International equity market returns were relatively flat for the year, measured in local currency, but this result masked the significant dispersion in performance among stock, bond, currency, and commodity markets. These muddling markets appear to be increasingly recognizing fragile underlying fundamentals including lingering global imbalances, eroding confidence in policymakers, a slowing Chinese economy, intensifying geopolitical risks, and the vulnerability of U.S. corporate profit margins.
The third quarter was particularly challenging given the broad-based nature of the selloff across asset classes. International equity markets declined 10.2% and 12.2% as measured by the MSCI EAFE and MSCI All Country World Ex-US indices, respectively as measured in U.S. dollars. This weakness was largely precipitated by a pair of factors, namely mounting concerns about China’s growth rate and the credibility of policymakers’ efforts to revitalize economies globally. The Altrinsic International Equity Portfolio declined 11.3% as measured in U.S.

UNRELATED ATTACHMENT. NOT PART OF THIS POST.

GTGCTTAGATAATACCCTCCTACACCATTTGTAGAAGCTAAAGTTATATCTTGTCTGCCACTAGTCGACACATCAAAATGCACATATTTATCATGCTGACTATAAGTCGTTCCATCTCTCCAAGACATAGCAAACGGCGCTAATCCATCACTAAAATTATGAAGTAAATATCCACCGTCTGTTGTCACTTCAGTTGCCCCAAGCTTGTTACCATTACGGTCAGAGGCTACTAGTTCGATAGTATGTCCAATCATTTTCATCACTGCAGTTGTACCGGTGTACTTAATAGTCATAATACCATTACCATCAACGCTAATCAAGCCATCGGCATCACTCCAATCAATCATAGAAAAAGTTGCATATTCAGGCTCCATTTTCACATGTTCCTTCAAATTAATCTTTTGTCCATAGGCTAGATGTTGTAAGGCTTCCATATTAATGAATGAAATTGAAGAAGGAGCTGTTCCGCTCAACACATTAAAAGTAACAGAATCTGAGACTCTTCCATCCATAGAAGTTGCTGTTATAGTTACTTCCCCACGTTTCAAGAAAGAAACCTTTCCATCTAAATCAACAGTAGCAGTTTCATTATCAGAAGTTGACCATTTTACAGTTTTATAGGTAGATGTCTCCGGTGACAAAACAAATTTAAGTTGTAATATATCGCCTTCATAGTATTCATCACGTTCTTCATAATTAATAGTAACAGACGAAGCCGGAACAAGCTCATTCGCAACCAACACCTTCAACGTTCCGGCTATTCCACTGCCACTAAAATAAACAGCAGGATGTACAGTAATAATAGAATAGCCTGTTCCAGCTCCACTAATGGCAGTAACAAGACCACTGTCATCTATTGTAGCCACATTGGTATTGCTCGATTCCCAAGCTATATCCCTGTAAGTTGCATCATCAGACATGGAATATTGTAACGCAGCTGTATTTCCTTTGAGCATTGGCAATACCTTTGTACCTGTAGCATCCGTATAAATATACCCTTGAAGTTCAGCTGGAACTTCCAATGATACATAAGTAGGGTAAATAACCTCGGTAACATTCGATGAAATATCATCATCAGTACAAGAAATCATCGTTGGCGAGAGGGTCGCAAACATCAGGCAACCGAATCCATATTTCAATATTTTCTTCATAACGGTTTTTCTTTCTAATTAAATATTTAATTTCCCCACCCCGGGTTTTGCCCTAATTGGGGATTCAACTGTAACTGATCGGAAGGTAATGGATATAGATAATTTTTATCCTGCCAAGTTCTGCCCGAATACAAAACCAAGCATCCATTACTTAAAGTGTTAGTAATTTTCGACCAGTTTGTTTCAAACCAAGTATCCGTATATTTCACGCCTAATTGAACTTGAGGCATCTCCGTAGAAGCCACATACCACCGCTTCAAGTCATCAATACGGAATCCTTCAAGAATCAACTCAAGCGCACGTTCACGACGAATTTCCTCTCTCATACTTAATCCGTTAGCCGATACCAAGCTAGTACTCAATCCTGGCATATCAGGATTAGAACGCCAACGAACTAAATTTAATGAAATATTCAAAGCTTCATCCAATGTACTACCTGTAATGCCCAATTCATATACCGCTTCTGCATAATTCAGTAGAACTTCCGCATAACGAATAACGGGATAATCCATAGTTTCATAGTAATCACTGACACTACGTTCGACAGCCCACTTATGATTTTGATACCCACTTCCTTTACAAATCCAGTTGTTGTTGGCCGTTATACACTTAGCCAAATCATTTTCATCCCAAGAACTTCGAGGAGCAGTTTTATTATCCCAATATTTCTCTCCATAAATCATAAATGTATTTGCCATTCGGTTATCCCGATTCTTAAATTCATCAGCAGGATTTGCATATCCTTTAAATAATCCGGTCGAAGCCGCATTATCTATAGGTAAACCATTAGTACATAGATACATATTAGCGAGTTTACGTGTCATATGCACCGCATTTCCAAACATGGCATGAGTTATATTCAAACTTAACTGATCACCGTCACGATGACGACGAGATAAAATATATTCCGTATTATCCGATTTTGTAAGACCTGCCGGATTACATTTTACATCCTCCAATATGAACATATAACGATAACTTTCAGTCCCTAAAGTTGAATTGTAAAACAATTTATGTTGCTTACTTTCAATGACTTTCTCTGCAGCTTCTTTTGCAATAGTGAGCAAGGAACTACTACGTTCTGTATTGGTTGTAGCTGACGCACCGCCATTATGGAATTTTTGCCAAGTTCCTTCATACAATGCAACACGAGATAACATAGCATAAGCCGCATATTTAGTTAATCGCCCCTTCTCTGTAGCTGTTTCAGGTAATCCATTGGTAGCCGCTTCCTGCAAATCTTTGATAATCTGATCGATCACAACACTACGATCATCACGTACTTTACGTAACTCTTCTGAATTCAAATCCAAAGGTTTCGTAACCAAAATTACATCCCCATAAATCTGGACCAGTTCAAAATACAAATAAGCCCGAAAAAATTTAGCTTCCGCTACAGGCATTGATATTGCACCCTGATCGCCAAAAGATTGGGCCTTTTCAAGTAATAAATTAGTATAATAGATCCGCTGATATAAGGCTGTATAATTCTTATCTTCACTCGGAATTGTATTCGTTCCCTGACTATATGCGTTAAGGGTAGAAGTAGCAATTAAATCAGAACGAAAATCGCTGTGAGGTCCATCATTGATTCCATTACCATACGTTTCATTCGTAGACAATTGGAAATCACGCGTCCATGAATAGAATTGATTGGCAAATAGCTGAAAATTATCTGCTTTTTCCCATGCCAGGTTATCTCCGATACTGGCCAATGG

The Altrinsic International Equity Portfolio gained 2.2% during the second quarter, outperforming returns of 0.6% and 0.5% by the MSCI EAFE and MSCI All Country World ex- U.S. indices as measured in U.S. dollars.1 Strong mergers and acquisitions activity, efforts to unlock value via prudent capital management (e.g., dividends, buybacks, divestitures), and growing evidence of positive change in Japanese corporate behavior contributed to outperformance during the quarter.
The Altrinsic International Equity Portfolio gained 5.7% during the first quarter, outperforming the 4.9% gain by the MSCI EAFE Index and the 3.5% return by the MSCI All Country World Ex-US Index as measured in U.S. dollars.1 Strong absolute and relative performance was led by our Japanese holdings. A combination of company-specific initiatives along with Prime Minister Abe’s aggressive macroeconomic policies boosted profits and share prices.
2014 and the fourth quarter have been defined by a continued climb in international equity markets, a collapse in commodity prices, and a further reduction in government bond yields, many of which have actually fallen below zero. We believe these conditions are unsustainable. Having enjoyed an almost uninterrupted ascent from the 2009 bottoms, markets may be entering a more turbulent environment, asconsequences associated with volatility in commodities, the economic slowdown in China, and the geopolitical developments in Europe, Russia, and the Middle East garner greater attention.